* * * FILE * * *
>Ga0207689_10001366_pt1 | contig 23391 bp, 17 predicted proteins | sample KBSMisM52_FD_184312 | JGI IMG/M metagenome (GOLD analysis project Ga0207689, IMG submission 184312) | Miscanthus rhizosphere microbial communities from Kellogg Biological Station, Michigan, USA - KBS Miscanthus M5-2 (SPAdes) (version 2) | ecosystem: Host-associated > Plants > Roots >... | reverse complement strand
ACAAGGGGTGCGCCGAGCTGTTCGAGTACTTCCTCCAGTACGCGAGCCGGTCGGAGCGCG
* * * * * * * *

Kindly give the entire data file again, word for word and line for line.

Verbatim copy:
>Ga0207689_10001366_pt1 | contig 23391 bp, 17 predicted proteins | sample KBSMisM52_FD_184312 | JGI IMG/M metagenome (GOLD analysis project Ga0207689, IMG submission 184312) | Miscanthus rhizosphere microbial communities from Kellogg Biological Station, Michigan, USA - KBS Miscanthus M5-2 (SPAdes) (version 2) | ecosystem: Host-associated > Plants > Roots >... | reverse complement strand
ACAAGGGGTGCGCCGAGCTGTTCGAGTACTTCCTCCAGTACGCGAGCCGGTCGGAGCGCG